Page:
Lynn F. Davidson, MD, attending pediatrician in the division of general pediatrics at the Children’s Hospital at Montefiore, said that it is difficult for the patient/guardian/pediatrician to let go of pediatric care and move on to the adult medical world.
“The patient and their family have been with their pediatric provider for 21 years, most times, and it is hard to move on, but it is an important and major step to take,” Davidson said during an interview with Infectious Diseases in Children.
There are significant differences between pediatric and adult care, which may impact adherence to follow-up visits by young adults with developmental disabilities. While pediatric care is family oriented and relies on significant parental involvement in decision-making, adult care is patient-specific and requires autonomous, independent skills of patients, without many interdisciplinary resources.
“There are a lot of obstacles and challenges that occur — the culture and style of care that is delivered in most pediatric vs. adult settings is quite different,” Christopher Hanks, MD, pediatric and internal medicine specialist at The Ohio State University, said during an interview. “In pediatric settings, there is generally additional support in every step of the process. Pediatricians are likely to help the patient and the family set up appointments with specialists and help them navigate through the challenges. If something falls through, they are more likely to follow-up and figure out why.”
Hanks said for adult care, a physician will make recommendations and provide the patient with referrals, but adults are expected to follow through on their own and self advocate.
Another difference is that there are developmental pediatricians for the pediatric population who often help with coordination of care and referral to other specialists. In the adult world, there is no equivalent to the developmental pediatrician.
“However, there are some developmental pediatricians who do see adults — I have seen a lot of adults in my practice,” Levey said. “There are other pediatricians who see adults because we know that the services are not available elsewhere. It depends on whether or not there is a pediatric counterpart for the pediatric specialty and, for certain conditions, this is still a major obstacle even when there is an adult counterpart.”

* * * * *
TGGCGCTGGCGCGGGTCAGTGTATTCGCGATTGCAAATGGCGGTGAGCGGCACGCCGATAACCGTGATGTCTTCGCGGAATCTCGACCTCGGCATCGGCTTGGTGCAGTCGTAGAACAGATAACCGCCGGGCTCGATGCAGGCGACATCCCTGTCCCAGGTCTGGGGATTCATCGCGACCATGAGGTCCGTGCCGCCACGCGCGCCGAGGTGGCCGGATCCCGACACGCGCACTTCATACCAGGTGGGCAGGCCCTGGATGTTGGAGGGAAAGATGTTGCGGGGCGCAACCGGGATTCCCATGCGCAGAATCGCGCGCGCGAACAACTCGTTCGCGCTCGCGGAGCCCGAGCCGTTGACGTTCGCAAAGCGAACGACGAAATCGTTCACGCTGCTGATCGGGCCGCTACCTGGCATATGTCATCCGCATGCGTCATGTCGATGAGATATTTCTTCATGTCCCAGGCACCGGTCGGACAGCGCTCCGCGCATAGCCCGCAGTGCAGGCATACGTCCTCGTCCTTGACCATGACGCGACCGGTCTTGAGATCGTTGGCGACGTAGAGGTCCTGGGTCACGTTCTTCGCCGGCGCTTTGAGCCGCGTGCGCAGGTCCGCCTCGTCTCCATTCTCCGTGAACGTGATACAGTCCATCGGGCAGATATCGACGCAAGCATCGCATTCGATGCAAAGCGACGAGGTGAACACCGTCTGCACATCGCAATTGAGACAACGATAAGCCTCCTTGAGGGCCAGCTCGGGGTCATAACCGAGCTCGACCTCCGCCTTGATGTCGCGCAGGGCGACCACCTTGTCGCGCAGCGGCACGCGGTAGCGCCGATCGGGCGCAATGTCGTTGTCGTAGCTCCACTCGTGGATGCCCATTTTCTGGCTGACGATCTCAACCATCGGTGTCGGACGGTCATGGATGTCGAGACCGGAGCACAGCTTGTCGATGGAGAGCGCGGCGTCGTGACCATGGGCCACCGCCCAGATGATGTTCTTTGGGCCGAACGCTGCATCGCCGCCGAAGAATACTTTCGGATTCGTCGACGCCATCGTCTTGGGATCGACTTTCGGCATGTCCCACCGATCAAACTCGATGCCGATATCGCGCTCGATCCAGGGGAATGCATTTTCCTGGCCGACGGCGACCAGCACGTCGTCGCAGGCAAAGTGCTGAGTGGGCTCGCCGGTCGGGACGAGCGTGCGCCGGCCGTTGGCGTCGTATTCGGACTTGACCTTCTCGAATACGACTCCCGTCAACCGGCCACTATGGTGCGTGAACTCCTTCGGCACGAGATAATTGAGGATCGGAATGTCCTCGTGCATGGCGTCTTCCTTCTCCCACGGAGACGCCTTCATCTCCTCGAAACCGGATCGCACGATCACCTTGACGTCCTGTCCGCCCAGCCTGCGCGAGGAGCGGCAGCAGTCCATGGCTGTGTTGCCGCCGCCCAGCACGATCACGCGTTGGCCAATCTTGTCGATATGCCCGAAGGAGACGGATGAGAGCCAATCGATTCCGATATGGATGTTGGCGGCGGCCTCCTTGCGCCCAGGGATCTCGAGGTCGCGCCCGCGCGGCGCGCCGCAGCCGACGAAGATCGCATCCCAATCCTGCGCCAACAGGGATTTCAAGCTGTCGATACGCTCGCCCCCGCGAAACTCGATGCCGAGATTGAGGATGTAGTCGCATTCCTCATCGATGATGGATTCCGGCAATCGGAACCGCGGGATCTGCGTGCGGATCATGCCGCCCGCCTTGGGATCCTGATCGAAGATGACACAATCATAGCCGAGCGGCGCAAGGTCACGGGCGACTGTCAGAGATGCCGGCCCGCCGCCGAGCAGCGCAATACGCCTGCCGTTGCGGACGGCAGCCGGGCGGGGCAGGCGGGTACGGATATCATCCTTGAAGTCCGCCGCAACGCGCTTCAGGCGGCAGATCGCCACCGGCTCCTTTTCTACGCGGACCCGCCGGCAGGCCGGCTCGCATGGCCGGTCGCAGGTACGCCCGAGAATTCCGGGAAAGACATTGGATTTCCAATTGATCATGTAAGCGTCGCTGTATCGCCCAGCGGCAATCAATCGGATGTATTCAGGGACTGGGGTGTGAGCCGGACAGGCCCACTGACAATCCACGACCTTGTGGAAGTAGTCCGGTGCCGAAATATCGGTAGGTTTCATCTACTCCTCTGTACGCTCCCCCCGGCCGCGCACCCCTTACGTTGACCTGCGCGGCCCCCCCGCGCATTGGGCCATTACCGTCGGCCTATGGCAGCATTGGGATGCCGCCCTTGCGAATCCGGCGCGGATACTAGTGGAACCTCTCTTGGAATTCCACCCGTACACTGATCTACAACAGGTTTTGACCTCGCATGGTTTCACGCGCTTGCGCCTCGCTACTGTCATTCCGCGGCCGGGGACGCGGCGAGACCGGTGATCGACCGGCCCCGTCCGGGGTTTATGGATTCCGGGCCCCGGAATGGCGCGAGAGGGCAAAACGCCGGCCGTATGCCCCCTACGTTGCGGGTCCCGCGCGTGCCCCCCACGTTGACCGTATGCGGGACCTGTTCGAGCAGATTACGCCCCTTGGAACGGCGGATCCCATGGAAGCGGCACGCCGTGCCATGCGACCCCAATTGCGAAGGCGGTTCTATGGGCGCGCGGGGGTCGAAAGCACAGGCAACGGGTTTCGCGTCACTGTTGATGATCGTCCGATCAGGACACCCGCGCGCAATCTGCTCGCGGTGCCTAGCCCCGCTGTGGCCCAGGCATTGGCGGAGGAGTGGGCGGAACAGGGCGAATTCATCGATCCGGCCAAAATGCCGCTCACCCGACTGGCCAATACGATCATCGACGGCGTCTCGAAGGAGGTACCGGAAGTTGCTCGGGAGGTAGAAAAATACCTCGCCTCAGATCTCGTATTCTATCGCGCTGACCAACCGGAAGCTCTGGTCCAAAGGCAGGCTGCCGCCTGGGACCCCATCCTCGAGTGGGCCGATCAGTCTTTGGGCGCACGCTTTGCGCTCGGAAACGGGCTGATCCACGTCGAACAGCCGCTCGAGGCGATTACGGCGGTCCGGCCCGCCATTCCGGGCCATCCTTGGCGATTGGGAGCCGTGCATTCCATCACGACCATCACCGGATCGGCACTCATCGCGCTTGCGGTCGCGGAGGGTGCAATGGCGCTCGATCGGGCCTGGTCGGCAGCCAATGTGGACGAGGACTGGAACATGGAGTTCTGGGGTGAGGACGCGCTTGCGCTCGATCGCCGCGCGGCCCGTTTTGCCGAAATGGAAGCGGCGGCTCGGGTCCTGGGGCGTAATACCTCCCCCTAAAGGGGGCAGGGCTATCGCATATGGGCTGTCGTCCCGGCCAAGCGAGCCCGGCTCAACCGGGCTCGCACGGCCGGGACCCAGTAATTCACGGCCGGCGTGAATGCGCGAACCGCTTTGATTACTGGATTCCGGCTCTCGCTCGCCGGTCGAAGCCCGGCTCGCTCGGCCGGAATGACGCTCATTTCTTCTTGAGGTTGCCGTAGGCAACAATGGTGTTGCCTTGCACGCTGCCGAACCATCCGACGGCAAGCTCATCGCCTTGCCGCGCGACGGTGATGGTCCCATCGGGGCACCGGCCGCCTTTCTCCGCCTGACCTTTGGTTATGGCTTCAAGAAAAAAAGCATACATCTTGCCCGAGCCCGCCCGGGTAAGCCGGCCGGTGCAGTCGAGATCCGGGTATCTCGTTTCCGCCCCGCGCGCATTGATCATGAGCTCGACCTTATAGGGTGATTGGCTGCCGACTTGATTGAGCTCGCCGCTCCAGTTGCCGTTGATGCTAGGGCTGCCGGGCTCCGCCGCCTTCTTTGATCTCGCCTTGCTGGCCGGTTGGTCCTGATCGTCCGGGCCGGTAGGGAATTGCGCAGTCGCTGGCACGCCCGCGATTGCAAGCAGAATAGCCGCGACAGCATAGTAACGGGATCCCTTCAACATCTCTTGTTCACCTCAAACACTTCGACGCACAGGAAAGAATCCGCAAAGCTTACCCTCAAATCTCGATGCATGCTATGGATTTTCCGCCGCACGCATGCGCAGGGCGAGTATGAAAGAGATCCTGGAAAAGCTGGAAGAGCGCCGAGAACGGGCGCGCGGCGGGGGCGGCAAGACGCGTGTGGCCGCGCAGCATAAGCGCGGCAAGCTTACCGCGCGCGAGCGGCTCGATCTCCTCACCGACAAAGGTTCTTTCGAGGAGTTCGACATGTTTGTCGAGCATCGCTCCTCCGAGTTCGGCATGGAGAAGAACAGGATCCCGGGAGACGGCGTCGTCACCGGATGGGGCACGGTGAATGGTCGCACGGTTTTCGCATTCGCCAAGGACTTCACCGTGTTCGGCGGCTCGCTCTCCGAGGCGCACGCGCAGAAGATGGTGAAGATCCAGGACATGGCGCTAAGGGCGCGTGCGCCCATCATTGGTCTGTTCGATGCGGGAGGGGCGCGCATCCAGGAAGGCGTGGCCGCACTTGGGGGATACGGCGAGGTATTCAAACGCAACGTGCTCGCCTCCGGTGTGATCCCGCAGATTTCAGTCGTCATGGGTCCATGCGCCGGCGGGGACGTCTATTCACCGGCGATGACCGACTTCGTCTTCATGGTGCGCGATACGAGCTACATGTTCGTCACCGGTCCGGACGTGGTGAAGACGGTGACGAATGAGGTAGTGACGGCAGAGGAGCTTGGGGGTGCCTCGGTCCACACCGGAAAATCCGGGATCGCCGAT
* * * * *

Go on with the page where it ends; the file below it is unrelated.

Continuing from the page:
Transitioning the patient from pediatric to adult care is a lengthy process, and most experts agree that the process should begin early.
In a study published in Clinical Pediatrics in February, Davidson and colleagues sought to assess current practices for the transition of youth with special health care needs to adult medical care among New York pediatricians.
The researchers found that only 11% of the 181 respondents had a transitional policy and only 3% begin the process at the recommended age. Moreover, none of the respondents was compliant with all six critical steps from the 2002 consensus statement. Subspecialists were more likely to report compliance with only four of the steps.
Conversely, 92% of respondents identified an adult provider for their patients, and 57% created a portable medical summary.
“Somewhere between 11% and 13% of pediatric practices have a transition policy in place, as reported in various studies,” Davidson said. “I am very proud to say that at Montefiore, we have a transition guideline that has been accepted by pediatrics, family medicine and internal medicine as a guide of how we should think about the transition process.”
To help with the process, the website www.gottransition.org provides various links for resources and ideas about transition, including information about health insurance, sexuality, housing and transportation.